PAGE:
Nonfiction > William Jennings Bryan, ed. > The World’s Famous Orations > Vol. IV. Great Britain: II
See also: Charles James Fox Biography
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  The World’s Famous Orations.
Great Britain: II. (1780–1861).  1906.
 
III. The Foreign Policy of Washington
 
Charles James Fox (1749–1806)
 
(1794)
 
Born in 1749, died in 1806; son of Lord Holland; entered Parliament as a Tory in 1768; in Lord North’s ministry in 1770–1774, from which he was dismissed, and then became a Whig, supporting the American cause; Foreign Secretary in 1782, and again in 1783 and 1806.
 
 
HOW 1 infinitely superior must appear the spirit and principles of General Washington in his late address to Congress 2 compared with the policy of modern European courts! Illustrious man! deriving honor less from the splendor of his situation than from the dignity of his mind. Grateful to France for the assistance received from her in that great contest which secured the independence of America, he yet did not choose to give up the system of neutrality in her favor; having once laid down the line of conduct most proper to be pursued, not all the insults and provocations of the French minister, Genet, could at all put him out of his way and bend him from his purpose.  1
  It must, indeed, create astonishment, that, placed in circumstances so critical, and filling a station so conspicuous, the character of Washington should never once have been called in question—that he should, in no one instance, have been accused either of improper insolence, or of mean submission, in his transactions with foreign nations. It has been reserved for him to run the race of glory without experiencing the smallest interruption to the brilliancy of his career. The breath of censure has not dared to impeach the purity of his conduct, nor the eye of envy to raise its malignant glance to the elevation of his virtues. Such has been the transcendent merit and the unparalleled fate of this illustrious man!  2
  How did he act when insulted by Genet? 3 Did he consider it as necessary to avenge himself for the misconduct or madness of an individual, by involving a whole continent in the horrors of war? No; he contented himself with procuring satisfaction for the insult, by causing Genet to be recalled, and thus at once consulted his own dignity and the interests of his country. Happy Americans! While the whirlwind flies over one quarter of the globe, and spreads everywhere desolation, you remain protected from its baneful effects by your own virtues, and the wisdom of your government.  3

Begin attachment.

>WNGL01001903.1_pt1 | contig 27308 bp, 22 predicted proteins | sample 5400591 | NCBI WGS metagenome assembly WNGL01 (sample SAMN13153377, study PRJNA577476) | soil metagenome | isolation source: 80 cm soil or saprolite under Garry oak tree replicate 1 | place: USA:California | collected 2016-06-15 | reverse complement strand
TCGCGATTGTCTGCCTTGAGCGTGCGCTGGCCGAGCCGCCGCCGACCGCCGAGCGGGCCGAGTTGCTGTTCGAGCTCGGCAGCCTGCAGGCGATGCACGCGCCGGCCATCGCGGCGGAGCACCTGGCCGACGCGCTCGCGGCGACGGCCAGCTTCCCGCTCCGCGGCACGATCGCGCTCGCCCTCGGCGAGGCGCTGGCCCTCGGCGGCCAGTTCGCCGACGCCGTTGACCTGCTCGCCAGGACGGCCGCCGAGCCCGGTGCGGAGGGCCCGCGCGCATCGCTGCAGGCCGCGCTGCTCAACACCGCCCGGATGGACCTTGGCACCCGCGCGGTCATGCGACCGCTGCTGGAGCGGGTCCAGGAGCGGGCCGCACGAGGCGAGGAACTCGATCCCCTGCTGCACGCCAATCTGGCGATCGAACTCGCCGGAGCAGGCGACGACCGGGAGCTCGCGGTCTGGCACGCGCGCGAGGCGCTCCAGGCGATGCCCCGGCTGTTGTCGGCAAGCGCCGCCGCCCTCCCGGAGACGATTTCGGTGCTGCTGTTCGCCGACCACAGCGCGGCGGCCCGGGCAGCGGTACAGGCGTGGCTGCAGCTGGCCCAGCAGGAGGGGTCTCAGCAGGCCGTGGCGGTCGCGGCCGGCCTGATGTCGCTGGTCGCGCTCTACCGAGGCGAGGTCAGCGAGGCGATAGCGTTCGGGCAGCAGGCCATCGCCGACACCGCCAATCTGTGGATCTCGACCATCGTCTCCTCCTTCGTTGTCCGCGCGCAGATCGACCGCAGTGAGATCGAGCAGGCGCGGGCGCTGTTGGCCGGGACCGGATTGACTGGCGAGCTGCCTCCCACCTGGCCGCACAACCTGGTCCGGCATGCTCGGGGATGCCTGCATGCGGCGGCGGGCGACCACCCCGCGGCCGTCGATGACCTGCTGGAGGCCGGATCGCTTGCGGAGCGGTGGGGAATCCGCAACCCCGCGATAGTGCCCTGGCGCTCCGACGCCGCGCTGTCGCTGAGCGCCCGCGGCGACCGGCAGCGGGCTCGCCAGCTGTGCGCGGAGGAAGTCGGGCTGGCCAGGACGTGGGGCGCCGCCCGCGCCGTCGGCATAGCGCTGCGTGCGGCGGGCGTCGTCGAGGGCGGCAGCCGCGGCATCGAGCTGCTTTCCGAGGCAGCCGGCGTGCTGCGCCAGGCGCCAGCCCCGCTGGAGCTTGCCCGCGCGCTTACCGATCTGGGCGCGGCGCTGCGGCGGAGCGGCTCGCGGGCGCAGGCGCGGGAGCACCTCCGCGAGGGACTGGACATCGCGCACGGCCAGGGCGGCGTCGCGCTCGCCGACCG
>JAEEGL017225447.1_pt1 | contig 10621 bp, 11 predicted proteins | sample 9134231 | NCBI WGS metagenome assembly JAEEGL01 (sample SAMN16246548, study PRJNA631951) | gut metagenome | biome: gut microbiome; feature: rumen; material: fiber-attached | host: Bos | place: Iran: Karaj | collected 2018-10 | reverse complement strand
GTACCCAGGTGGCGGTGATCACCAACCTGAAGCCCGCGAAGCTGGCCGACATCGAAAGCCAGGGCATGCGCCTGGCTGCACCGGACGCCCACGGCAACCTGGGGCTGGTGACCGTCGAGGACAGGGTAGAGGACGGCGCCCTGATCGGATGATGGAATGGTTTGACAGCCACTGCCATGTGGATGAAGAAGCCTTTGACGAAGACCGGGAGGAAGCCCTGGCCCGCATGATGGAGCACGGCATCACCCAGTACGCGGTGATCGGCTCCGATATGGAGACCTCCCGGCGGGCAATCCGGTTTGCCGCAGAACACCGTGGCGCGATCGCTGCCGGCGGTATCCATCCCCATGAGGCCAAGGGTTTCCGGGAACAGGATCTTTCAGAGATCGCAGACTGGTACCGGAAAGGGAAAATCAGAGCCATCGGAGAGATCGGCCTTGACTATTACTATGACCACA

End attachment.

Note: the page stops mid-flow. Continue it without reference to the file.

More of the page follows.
Separated from Europe by an immense ocean, you feel not the effect of those prejudices and passions which convert the boasted seats of civilization into scenes of horror and bloodshed. You profit by the folly and madness of the contending nations, and afford, in your more congenial clime, an asylum to those blessings and virtues which they wantonly contemn, or wickedly exclude from their bosom! Cultivating the arts of peace under the influence of freedom, you advance, by rapid strides, to opulence and distinction; and if, by any accident, you should be compelled to take part in the present unhappy contest—if you should find it necessary to avenge insult, or repel injury—the world will bear witness to the equity of your sentiments and the moderation of your views; and the success of your arms will, no doubt, be proportioned to the justice of your cause!  4
 
Note 1. From a speech delivered in 1794. [back]
Note 2. A reference to the attitude of neutrality taken toward the French Republic. [back]
Note 3. Edmund Charles Genet, the French minister to the United States, who had treated with defiance and insolence the American declaration of neutrality. He was a brother of Madame Campon. Being recalled as minister, Genet, who was a Girondist, married a daughter of Gov. George Clinton, of New York. Having settled in New York, he died at Schodack, on the Hudson, in 1834. [back]
 

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